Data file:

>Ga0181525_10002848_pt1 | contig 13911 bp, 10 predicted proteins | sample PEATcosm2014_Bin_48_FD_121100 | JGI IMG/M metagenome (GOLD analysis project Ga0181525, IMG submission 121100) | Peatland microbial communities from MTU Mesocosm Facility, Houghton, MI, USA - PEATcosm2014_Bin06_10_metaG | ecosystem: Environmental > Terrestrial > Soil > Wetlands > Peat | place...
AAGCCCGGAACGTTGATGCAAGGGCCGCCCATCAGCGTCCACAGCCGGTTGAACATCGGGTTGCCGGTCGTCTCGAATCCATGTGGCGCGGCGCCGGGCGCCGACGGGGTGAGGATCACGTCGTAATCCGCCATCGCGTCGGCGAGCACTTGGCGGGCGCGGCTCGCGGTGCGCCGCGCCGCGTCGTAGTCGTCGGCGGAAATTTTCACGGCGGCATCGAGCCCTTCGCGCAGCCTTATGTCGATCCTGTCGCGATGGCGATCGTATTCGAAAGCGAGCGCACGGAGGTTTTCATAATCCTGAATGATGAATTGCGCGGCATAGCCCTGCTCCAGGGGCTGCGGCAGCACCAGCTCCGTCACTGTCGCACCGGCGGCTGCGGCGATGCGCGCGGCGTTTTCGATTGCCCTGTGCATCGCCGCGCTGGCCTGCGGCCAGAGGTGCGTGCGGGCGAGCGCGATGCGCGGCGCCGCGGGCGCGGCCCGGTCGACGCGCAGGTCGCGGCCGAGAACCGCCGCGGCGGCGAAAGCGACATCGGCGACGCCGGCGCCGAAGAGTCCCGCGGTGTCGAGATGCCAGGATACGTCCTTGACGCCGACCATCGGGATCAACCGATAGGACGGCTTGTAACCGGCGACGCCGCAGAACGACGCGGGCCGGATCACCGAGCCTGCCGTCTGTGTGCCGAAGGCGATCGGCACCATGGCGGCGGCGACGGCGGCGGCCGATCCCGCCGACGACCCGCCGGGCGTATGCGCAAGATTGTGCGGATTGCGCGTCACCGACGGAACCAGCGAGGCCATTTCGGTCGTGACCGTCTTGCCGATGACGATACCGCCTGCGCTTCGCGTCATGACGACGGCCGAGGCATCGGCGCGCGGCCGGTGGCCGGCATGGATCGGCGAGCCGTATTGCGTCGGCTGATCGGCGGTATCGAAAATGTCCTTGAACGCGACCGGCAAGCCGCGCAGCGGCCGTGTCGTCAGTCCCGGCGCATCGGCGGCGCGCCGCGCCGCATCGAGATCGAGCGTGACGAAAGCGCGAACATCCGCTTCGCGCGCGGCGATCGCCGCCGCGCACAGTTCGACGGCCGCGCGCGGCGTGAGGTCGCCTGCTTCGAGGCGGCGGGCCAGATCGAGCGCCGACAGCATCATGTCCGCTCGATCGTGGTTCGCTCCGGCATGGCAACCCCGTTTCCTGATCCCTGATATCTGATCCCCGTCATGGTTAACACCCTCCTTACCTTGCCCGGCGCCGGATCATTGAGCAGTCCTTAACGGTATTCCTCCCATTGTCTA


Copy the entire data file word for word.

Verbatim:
>Ga0181525_10002848_pt1 | contig 13911 bp, 10 predicted proteins | sample PEATcosm2014_Bin_48_FD_121100 | JGI IMG/M metagenome (GOLD analysis project Ga0181525, IMG submission 121100) | Peatland microbial communities from MTU Mesocosm Facility, Houghton, MI, USA - PEATcosm2014_Bin06_10_metaG | ecosystem: Environmental > Terrestrial > Soil > Wetlands > Peat | place...
AAGCCCGGAACGTTGATGCAAGGGCCGCCCATCAGCGTCCACAGCCGGTTGAACATCGGGTTGCCGGTCGTCTCGAATCCATGTGGCGCGGCGCCGGGCGCCGACGGGGTGAGGATCACGTCGTAATCCGCCATCGCGTCGGCGAGCACTTGGCGGGCGCGGCTCGCGGTGCGCCGCGCCGCGTCGTAGTCGTCGGCGGAAATTTTCACGGCGGCATCGAGCCCTTCGCGCAGCCTTATGTCGATCCTGTCGCGATGGCGATCGTATTCGAAAGCGAGCGCACGGAGGTTTTCATAATCCTGAATGATGAATTGCGCGGCATAGCCCTGCTCCAGGGGCTGCGGCAGCACCAGCTCCGTCACTGTCGCACCGGCGGCTGCGGCGATGCGCGCGGCGTTTTCGATTGCCCTGTGCATCGCCGCGCTGGCCTGCGGCCAGAGGTGCGTGCGGGCGAGCGCGATGCGCGGCGCCGCGGGCGCGGCCCGGTCGACGCGCAGGTCGCGGCCGAGAACCGCCGCGGCGGCGAAAGCGACATCGGCGACGCCGGCGCCGAAGAGTCCCGCGGTGTCGAGATGCCAGGATACGTCCTTGACGCCGACCATCGGGATCAACCGATAGGACGGCTTGTAACCGGCGACGCCGCAGAACGACGCGGGCCGGATCACCGAGCCTGCCGTCTGTGTGCCGAAGGCGATCGGCACCATGGCGGCGGCGACGGCGGCGGCCGATCCCGCCGACGACCCGCCGGGCGTATGCGCAAGATTGTGCGGATTGCGCGTCACCGACGGAACCAGCGAGGCCATTTCGGTCGTGACCGTCTTGCCGATGACGATACCGCCTGCGCTTCGCGTCATGACGACGGCCGAGGCATCGGCGCGCGGCCGGTGGCCGGCATGGATCGGCGAGCCGTATTGCGTCGGCTGATCGGCGGTATCGAAAATGTCCTTGAACGCGACCGGCAAGCCGCGCAGCGGCCGTGTCGTCAGTCCCGGCGCATCGGCGGCGCGCCGCGCCGCATCGAGATCGAGCGTGACGAAAGCGCGAACATCCGCTTCGCGCGCGGCGATCGCCGCCGCGCACAGTTCGACGGCCGCGCGCGGCGTGAGGTCGCCTGCTTCGAGGCGGCGGGCCAGATCGAGCGCCGACAGCATCATGTCCGCTCGATCGTGGTTCGCTCCGGCATGGCAACCCCGTTTCCTGATCCCTGATATCTGATCCCCGTCATGGTTAACACCCTCCTTACCTTGCCCGGCGCCGGATCATTGAGCAGTCCTTAACGGTATTCCTCCCATTGTCTA